Just an OK family movie! Alabama Moon is a lovable movie, as long as you can remember what's being a child and dreaming about a grand forest adventure, living off nature, standing by yourself, dodge bullies, defy all odds and make some great friends in the process. I can't say I liked or hated the film, but to me it was just very normal, didn't really excited me in any way and sometimes bored me. But no matter what the film is well made and highly recommended for kids to see.

The 11-year-old son of a reclusive anti-government extremist finds his life upended after his father dies suddenly, leaving the untamed boy to fend for himself alone in the wilderness. Moon Blake's father never trusted a soul. A paranoid loner, he raised his young son in the deep woods, teaching him everything he needed to be completely self-sufficient. When his father suffers a mortal injury, Moon sets his sights on Alaska. His journey is cut short, however, when a hard-hearted policeman has him shipped off to reform school. There, with the help of his newfound friends, Moon plans his big escape while learning the one lesson that his father could never teach him: no man is an island. Alabama Moon was based on the book by Watt Key.
toxiemite
April 27, 2012
Alabama Moon is a great little family film from the director of Second Hand Lions, and like that film this is a unique and unusual story about a lonely pre-teen boy. Raised in the wilderness by his paranoid and government-fearing father, Moon finds himself alone when his old man passes away from an infection. Eventually caught he ends up in a youth detention fascility where he and a few other kids stage a daring escape. The movie is complex and rather heavy for a family film but its one that will have the kids asking questions... which is good. To draw any kind of comparisons is difficult but I guess you could liken it to Stand By Me crossed with Holes. Well worth a look and refreshingly original... especialy for a family flick.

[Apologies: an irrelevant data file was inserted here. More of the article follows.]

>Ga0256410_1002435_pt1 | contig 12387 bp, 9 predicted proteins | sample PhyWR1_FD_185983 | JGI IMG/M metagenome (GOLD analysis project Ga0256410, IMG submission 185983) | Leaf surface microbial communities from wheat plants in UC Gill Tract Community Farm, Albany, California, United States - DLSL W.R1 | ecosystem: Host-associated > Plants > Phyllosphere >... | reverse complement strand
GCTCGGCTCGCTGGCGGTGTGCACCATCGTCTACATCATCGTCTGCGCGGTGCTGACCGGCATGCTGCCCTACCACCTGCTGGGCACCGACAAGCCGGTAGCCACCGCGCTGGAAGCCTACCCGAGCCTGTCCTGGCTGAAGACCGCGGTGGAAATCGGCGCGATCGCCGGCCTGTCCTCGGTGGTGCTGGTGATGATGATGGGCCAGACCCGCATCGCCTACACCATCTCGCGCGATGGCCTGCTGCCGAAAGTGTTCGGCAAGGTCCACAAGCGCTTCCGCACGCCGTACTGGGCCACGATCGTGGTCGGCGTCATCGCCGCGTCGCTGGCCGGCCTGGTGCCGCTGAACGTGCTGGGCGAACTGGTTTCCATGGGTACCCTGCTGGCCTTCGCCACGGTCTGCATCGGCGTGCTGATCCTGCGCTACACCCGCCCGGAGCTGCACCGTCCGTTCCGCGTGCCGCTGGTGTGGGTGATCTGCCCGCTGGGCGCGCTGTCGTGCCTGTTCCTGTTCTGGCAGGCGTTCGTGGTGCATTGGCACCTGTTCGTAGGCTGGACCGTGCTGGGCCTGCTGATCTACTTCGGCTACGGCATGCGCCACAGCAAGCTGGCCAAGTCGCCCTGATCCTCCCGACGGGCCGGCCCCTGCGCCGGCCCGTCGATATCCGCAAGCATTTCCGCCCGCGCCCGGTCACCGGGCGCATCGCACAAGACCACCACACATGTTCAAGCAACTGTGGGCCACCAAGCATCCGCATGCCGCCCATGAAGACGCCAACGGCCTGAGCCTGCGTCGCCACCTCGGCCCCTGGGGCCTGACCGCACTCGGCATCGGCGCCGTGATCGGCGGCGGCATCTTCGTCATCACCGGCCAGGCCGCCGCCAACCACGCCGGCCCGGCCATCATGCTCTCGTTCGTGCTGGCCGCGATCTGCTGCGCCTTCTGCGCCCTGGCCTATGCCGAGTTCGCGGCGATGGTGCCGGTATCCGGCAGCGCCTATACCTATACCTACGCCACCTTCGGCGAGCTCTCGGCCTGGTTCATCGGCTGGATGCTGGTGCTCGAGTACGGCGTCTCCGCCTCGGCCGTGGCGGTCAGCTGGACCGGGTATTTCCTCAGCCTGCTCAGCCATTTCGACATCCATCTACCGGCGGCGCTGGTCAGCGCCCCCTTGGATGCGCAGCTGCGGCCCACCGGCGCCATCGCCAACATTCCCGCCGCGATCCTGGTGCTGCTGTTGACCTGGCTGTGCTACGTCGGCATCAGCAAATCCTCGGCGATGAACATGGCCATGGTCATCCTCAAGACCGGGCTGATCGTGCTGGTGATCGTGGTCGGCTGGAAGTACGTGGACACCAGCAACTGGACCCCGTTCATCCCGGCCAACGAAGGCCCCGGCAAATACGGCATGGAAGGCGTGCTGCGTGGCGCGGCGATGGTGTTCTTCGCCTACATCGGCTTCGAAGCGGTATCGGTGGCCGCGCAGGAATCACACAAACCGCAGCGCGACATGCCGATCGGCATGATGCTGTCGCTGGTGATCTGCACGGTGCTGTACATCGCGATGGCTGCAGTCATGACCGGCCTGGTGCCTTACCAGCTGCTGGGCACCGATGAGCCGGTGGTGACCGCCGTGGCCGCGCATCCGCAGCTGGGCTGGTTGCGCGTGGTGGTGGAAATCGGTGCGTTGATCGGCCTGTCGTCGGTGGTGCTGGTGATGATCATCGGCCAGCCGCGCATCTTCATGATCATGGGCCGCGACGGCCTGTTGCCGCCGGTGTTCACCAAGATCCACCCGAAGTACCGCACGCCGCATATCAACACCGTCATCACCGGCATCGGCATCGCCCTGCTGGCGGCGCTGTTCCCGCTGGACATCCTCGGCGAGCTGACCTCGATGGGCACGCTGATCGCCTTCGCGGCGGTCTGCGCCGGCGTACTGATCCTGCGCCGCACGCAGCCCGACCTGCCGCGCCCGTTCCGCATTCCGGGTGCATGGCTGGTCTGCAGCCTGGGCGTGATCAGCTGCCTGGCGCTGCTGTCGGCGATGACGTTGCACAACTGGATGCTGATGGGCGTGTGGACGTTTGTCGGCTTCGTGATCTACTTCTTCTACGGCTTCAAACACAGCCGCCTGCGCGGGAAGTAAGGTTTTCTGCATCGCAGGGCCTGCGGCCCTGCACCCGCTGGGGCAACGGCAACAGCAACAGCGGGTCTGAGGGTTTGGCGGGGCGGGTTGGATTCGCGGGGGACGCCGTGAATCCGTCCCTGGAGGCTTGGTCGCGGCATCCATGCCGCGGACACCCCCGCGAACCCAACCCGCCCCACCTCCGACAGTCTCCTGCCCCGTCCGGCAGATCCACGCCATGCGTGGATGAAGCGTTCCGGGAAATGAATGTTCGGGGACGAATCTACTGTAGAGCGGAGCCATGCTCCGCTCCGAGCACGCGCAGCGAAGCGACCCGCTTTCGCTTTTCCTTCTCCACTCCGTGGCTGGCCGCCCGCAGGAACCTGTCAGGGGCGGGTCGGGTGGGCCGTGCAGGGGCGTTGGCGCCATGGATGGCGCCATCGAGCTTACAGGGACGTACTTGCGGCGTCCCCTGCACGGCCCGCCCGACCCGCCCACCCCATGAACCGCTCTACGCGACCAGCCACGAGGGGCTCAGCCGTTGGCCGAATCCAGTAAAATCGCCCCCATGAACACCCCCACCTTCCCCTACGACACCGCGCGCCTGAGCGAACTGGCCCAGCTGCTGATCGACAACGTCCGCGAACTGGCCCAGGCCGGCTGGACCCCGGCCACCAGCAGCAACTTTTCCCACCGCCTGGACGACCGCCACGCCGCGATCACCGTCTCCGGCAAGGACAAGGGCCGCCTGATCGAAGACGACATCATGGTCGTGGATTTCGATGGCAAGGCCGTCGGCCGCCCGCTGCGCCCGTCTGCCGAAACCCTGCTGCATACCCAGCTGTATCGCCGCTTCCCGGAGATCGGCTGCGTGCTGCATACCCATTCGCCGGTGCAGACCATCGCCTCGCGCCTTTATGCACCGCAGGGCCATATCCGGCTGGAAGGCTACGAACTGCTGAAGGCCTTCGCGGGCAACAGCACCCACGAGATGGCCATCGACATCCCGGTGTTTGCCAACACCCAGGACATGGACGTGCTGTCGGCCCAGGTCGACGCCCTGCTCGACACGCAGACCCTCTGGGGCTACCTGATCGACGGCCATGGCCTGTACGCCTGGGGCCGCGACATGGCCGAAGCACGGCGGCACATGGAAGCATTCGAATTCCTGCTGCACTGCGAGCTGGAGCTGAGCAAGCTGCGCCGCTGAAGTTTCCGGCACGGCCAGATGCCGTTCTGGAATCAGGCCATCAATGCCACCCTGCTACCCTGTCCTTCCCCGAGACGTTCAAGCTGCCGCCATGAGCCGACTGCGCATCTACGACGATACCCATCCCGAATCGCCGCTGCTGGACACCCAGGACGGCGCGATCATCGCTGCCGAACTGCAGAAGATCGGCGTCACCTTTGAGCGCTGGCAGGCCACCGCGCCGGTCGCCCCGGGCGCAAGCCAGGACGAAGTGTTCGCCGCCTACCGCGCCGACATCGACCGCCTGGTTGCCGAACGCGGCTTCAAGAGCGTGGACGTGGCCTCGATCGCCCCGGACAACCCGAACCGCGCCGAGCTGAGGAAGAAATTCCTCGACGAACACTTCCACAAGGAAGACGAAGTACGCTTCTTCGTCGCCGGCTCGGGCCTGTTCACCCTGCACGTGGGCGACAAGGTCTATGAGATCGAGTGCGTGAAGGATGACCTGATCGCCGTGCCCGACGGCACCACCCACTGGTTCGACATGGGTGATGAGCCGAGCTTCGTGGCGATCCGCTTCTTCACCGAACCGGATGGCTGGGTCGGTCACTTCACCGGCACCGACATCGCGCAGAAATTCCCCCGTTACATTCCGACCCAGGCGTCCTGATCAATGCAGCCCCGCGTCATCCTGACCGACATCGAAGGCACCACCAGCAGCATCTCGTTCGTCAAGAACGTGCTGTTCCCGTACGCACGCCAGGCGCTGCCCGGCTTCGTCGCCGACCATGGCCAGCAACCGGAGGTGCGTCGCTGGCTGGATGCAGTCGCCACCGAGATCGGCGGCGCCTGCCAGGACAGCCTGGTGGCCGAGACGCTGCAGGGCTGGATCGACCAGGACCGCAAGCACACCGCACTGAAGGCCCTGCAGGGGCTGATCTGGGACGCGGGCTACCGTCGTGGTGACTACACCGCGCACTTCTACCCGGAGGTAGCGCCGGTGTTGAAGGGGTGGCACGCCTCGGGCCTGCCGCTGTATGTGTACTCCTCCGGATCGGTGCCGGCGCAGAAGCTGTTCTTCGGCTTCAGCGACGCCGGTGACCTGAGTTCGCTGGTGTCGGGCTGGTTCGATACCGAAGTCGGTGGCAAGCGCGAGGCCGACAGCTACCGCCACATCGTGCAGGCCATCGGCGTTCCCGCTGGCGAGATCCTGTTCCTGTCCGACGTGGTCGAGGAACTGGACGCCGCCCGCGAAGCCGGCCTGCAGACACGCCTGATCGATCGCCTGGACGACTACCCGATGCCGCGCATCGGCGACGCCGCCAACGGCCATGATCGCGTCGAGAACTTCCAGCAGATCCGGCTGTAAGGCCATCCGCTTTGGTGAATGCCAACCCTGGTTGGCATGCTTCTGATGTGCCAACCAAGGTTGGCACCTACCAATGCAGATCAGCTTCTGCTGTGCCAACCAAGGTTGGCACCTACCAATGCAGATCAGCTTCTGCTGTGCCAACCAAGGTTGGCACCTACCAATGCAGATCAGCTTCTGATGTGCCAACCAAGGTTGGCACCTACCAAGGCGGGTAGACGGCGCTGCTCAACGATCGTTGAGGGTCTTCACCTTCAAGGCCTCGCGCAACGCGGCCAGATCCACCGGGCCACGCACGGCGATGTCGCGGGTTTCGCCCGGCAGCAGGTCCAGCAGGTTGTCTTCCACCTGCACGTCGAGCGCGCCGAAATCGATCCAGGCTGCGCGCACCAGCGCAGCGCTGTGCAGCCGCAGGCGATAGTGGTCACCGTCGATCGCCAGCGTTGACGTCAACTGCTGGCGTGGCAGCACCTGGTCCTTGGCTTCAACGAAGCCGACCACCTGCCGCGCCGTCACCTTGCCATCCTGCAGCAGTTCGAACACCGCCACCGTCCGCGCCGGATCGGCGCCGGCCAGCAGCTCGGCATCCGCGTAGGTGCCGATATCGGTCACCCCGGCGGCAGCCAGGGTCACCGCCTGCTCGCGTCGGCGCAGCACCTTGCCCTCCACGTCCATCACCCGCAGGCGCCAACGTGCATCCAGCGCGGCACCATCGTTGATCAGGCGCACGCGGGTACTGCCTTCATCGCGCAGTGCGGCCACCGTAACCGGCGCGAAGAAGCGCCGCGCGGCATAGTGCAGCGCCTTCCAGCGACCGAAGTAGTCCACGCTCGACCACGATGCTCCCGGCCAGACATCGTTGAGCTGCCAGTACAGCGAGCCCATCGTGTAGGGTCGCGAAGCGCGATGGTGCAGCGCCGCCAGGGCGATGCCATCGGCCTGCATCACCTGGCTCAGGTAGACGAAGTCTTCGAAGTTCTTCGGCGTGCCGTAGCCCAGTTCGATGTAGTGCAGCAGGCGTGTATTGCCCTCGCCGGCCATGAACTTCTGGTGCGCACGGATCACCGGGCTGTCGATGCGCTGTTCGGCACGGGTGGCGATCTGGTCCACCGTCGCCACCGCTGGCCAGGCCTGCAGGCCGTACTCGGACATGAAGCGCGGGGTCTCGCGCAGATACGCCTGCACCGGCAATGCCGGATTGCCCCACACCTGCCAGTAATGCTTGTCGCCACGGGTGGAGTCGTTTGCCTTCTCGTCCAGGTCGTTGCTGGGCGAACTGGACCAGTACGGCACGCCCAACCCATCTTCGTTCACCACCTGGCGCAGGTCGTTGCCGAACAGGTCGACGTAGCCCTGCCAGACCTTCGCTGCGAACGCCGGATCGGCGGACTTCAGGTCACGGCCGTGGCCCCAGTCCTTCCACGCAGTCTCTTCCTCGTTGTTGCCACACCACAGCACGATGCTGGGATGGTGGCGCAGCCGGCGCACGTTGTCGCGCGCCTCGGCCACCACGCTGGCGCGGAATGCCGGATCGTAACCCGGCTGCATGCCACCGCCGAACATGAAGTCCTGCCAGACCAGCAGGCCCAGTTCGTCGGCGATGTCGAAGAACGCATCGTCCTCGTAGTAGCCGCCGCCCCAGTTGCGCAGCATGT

gillianren
April 23, 2012
Luckier Than He Knows

Boys' homes and so forth are generally shown in films as being corrupt, and it's true that the boys in this movie needed counseling which was never even mentioned. In fact, even at the happy ending, no one mentions the counseling the boys still need. Perhaps need even more after the movie's events are over. It's also true that growing up in the system isn't the happiest life possible, and the boys here are in one way or another so far gone that there isn't even mention of putting them into foster homes. All of this is true. However, even being in a boys' home has got to be better than what could have happened to these boys if they weren't cared for. All I'm saying is that I've already reviewed one movie about someone who died in Alaska because he didn't know what he was doing; if that guy had been eleven, it would have actually been a tragedy. Especially if he had been raised to believe that it was the best possible life.